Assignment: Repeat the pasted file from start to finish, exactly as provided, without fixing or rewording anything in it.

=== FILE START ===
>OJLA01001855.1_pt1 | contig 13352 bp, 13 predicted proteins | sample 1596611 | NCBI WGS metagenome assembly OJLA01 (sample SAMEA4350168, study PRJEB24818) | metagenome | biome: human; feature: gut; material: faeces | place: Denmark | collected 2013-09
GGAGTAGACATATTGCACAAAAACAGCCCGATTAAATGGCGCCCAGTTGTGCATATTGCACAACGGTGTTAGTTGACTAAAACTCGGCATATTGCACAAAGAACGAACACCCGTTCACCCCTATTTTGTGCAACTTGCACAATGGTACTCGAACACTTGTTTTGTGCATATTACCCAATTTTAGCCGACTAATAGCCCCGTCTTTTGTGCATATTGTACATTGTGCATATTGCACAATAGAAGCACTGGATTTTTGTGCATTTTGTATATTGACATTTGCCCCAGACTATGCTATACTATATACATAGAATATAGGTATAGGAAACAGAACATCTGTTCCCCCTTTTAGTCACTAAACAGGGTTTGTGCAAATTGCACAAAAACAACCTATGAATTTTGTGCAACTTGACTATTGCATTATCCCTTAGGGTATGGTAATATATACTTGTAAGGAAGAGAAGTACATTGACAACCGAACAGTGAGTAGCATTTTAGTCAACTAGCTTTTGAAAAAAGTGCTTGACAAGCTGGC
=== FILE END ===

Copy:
>OJLA01001855.1_pt1 | contig 13352 bp, 13 predicted proteins | sample 1596611 | NCBI WGS metagenome assembly OJLA01 (sample SAMEA4350168, study PRJEB24818) | metagenome | biome: human; feature: gut; material: faeces | place: Denmark | collected 2013-09
GGAGTAGACATATTGCACAAAAACAGCCCGATTAAATGGCGCCCAGTTGTGCATATTGCACAACGGTGTTAGTTGACTAAAACTCGGCATATTGCACAAAGAACGAACACCCGTTCACCCCTATTTTGTGCAACTTGCACAATGGTACTCGAACACTTGTTTTGTGCATATTACCCAATTTTAGCCGACTAATAGCCCCGTCTTTTGTGCATATTGTACATTGTGCATATTGCACAATAGAAGCACTGGATTTTTGTGCATTTTGTATATTGACATTTGCCCCAGACTATGCTATACTATATACATAGAATATAGGTATAGGAAACAGAACATCTGTTCCCCCTTTTAGTCACTAAACAGGGTTTGTGCAAATTGCACAAAAACAACCTATGAATTTTGTGCAACTTGACTATTGCATTATCCCTTAGGGTATGGTAATATATACTTGTAAGGAAGAGAAGTACATTGACAACCGAACAGTGAGTAGCATTTTAGTCAACTAGCTTTTGAAAAAAGTGCTTGACAAGCTGGC